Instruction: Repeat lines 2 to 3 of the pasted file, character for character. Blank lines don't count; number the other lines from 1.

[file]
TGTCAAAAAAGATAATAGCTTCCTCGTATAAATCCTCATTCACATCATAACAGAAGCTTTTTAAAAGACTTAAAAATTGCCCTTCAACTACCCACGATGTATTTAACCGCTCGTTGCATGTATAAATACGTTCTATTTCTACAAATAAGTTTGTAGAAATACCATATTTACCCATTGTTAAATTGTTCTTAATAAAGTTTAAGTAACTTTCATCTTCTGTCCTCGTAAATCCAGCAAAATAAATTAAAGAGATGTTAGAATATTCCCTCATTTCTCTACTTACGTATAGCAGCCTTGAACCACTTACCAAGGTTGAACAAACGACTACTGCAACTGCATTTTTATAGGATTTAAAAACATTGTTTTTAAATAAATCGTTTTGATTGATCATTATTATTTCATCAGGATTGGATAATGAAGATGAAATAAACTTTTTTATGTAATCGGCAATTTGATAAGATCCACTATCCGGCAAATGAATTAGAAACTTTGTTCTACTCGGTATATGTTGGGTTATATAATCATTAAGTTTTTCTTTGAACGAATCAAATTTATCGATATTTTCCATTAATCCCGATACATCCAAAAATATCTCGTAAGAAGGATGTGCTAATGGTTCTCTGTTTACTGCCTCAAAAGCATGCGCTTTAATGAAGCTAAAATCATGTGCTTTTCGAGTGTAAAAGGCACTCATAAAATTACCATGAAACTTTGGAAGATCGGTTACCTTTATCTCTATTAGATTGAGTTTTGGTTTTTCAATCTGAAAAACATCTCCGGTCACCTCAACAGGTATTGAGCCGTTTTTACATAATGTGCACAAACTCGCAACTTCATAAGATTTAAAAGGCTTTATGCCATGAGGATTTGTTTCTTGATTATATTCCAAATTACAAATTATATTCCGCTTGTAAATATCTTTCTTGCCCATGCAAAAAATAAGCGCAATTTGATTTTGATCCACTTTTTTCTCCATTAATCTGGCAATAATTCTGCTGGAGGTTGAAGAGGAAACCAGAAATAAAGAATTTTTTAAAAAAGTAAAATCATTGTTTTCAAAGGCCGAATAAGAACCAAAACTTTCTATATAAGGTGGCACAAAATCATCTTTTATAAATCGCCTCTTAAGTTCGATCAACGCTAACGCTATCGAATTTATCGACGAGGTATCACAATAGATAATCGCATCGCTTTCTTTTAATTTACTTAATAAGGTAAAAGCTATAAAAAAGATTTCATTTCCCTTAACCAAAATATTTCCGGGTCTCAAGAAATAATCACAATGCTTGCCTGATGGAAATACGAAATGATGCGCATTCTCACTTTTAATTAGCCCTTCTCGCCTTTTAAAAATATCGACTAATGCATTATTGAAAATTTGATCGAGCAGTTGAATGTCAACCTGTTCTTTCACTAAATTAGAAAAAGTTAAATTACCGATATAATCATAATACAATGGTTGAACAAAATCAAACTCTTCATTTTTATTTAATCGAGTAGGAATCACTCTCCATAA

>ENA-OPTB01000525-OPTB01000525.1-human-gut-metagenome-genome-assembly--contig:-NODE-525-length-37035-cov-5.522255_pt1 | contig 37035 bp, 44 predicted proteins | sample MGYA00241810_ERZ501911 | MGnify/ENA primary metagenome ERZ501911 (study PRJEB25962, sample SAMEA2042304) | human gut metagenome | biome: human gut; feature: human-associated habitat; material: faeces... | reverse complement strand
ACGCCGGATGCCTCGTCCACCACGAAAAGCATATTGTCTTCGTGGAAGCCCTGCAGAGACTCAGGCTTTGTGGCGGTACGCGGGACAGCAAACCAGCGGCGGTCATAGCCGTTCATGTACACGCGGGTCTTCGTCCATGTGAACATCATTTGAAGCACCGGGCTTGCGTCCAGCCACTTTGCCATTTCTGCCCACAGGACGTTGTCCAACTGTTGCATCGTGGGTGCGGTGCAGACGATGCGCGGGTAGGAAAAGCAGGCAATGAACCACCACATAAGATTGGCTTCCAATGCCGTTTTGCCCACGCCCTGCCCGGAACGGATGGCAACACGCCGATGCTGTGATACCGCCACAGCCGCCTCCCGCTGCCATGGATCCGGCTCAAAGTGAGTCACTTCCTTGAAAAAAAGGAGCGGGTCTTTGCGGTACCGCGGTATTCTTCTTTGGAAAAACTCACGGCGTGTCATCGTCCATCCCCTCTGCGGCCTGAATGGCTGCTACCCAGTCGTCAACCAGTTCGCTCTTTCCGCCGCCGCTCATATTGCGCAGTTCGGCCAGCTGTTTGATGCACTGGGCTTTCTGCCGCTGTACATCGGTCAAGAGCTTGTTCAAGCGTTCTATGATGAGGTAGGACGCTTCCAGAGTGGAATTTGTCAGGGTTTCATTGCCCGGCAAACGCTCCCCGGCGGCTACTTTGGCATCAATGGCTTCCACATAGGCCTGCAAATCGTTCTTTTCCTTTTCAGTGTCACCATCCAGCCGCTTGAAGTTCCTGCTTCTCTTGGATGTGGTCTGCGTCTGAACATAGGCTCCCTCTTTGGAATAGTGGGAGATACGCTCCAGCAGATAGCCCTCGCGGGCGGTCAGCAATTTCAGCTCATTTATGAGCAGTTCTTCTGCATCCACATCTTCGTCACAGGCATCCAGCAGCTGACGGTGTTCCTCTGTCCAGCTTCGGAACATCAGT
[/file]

>ENA-OPTB01000525-OPTB01000525.1-human-gut-metagenome-genome-assembly--contig:-NODE-525-length-37035-cov-5.522255_pt1 | contig 37035 bp, 44 predicted proteins | sample MGYA00241810_ERZ501911 | MGnify/ENA primary metagenome ERZ501911 (study PRJEB25962, sample SAMEA2042304) | human gut metagenome | biome: human gut; feature: human-associated habitat; material: faeces... | reverse complement strand
ACGCCGGATGCCTCGTCCACCACGAAAAGCATATTGTCTTCGTGGAAGCCCTGCAGAGACTCAGGCTTTGTGGCGGTACGCGGGACAGCAAACCAGCGGCGGTCATAGCCGTTCATGTACACGCGGGTCTTCGTCCATGTGAACATCATTTGAAGCACCGGGCTTGCGTCCAGCCACTTTGCCATTTCTGCCCACAGGACGTTGTCCAACTGTTGCATCGTGGGTGCGGTGCAGACGATGCGCGGGTAGGAAAAGCAGGCAATGAACCACCACATAAGATTGGCTTCCAATGCCGTTTTGCCCACGCCCTGCCCGGAACGGATGGCAACACGCCGATGCTGTGATACCGCCACAGCCGCCTCCCGCTGCCATGGATCCGGCTCAAAGTGAGTCACTTCCTTGAAAAAAAGGAGCGGGTCTTTGCGGTACCGCGGTATTCTTCTTTGGAAAAACTCACGGCGTGTCATCGTCCATCCCCTCTGCGGCCTGAATGGCTGCTACCCAGTCGTCAACCAGTTCGCTCTTTCCGCCGCCGCTCATATTGCGCAGTTCGGCCAGCTGTTTGATGCACTGGGCTTTCTGCCGCTGTACATCGGTCAAGAGCTTGTTCAAGCGTTCTATGATGAGGTAGGACGCTTCCAGAGTGGAATTTGTCAGGGTTTCATTGCCCGGCAAACGCTCCCCGGCGGCTACTTTGGCATCAATGGCTTCCACATAGGCCTGCAAATCGTTCTTTTCCTTTTCAGTGTCACCATCCAGCCGCTTGAAGTTCCTGCTTCTCTTGGATGTGGTCTGCGTCTGAACATAGGCTCCCTCTTTGGAATAGTGGGAGATACGCTCCAGCAGATAGCCCTCGCGGGCGGTCAGCAATTTCAGCTCATTTATGAGCAGTTCTTCTGCATCCACATCTTCGTCACAGGCATCCAGCAGCTGACGGTGTTCCTCTGTCCAGCTTCGGAACATCAGT